Nothing could be a better venue for launching a book on using virtual worlds, then a virtual world itself.  On Friday, February 26th, at 1 pm Eastern Time (10 am PST aka "SL time") authors will present their new book during a special launch event to be held in Second Life.  For those who will not be able to join us in Second Life, the event will be streamed live on the web. The launch will cover what you could learn from the book plus new developments that happened after the book was submitted to the publisher.

            In order to access live book launch in SL or on the web, you need to register at http://www.ahg.com/launch_register.htm.  Access is limited, so please register promptly.  If you register and find out you are unable to attend, please, do let us know so that another person has an opportunity to be there.

More information: http://www.ahg.com/launch.htm

Registration: http://www.ahg.com/launch_register.htm

Visit the book site -- www.TheVirtualWorldsBook.com-- to find detailed description and materials that will help business and training professionals stay abreast of new virtual worlds developments.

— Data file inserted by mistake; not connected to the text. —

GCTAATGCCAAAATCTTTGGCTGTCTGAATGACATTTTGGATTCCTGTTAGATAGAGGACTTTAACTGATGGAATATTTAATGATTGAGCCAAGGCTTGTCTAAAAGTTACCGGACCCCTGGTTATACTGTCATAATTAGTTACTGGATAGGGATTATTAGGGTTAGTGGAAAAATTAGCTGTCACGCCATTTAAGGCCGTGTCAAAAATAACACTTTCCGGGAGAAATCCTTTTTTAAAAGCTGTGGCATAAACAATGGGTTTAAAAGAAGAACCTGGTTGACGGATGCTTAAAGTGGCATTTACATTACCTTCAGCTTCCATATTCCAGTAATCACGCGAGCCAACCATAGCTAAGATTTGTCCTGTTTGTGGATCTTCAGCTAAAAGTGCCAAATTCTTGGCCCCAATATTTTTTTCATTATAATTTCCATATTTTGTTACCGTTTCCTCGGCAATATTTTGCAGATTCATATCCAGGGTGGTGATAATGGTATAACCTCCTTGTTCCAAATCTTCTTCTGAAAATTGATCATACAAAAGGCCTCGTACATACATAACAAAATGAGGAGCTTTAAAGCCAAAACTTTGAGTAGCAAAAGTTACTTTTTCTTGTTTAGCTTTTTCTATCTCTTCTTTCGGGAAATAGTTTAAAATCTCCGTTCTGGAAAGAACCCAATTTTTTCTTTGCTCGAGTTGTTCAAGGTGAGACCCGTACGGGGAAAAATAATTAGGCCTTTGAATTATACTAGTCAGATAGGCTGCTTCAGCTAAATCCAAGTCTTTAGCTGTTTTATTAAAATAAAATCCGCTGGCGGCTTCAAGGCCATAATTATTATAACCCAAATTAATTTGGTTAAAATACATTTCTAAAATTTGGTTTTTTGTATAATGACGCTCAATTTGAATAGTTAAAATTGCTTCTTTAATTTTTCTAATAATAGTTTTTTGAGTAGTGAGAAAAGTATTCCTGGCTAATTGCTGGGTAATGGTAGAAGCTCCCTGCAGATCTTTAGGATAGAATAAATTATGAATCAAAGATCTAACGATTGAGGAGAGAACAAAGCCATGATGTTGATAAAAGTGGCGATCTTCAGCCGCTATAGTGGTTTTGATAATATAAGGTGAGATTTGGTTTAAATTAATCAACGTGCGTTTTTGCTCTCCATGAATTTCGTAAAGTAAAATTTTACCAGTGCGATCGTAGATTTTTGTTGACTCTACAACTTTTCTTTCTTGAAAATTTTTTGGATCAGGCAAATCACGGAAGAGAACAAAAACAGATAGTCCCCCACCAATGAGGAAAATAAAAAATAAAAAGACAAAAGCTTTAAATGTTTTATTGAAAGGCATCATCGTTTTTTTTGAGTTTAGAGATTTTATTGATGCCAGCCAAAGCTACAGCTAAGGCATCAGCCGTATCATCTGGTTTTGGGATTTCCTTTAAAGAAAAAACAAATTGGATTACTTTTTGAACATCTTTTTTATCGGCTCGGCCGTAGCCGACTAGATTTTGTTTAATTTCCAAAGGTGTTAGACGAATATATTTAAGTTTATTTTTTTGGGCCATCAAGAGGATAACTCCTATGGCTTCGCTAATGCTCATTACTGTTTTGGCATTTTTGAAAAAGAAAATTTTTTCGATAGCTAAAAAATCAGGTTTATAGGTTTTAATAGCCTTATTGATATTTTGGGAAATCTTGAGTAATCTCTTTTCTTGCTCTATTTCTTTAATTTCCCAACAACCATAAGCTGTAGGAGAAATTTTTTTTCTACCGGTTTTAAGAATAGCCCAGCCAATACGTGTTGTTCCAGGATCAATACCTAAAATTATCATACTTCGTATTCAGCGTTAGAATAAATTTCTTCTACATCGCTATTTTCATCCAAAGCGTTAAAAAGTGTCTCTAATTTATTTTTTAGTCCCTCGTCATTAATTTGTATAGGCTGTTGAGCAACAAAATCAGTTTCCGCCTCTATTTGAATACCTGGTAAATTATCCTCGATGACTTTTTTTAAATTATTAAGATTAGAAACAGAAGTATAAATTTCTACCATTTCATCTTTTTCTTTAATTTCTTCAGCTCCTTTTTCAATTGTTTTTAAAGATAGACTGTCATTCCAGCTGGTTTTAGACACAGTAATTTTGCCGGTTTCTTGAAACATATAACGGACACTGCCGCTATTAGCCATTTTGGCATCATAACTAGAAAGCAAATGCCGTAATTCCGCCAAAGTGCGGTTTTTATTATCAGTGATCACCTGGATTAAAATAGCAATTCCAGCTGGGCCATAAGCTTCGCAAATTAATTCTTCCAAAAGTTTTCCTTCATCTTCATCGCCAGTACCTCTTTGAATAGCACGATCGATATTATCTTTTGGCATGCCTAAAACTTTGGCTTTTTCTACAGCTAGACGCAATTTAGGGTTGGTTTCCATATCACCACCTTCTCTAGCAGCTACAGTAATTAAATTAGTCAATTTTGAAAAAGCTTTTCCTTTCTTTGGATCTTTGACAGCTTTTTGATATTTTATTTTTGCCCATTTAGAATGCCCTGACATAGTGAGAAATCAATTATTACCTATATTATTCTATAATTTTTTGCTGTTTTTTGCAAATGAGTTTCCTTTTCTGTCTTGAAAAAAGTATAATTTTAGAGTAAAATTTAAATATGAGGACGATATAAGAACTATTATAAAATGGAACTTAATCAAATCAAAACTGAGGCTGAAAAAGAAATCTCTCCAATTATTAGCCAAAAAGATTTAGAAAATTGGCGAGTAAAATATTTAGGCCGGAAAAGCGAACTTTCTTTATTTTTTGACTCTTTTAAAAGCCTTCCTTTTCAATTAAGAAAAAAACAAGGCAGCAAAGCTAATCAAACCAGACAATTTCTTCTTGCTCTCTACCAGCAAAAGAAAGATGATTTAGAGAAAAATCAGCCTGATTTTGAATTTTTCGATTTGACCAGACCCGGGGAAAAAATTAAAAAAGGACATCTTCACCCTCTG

January 20, 2010

Big Project, Not a Big Production

Blog cartoon 1-20-10

[Cartoon courtesy of Grantland Cartoons]

It’s not a nice thing to say, but I don’t like projects. Not a nice thing to say because there are people who make it their whole career—many of whom read our magazine—to manage projects. As a creative person, there’s something mind-numbing about planning a project, especially all the inevitable bureaucracy involved. You don’t mean to tell me there are people who savor that stuff, do you?

What I like is envisioning the project, focusing on finishing the tasks that need to be done, and helping others who are mired in project muck. These preferences of mine lead me to wonder whether a project leader is necessary.  I hate to ask (I don’t think it’s very smart of me to risk offending readers), but could someone plead the case of project managers to me—why they’re necessary and what their proper function is?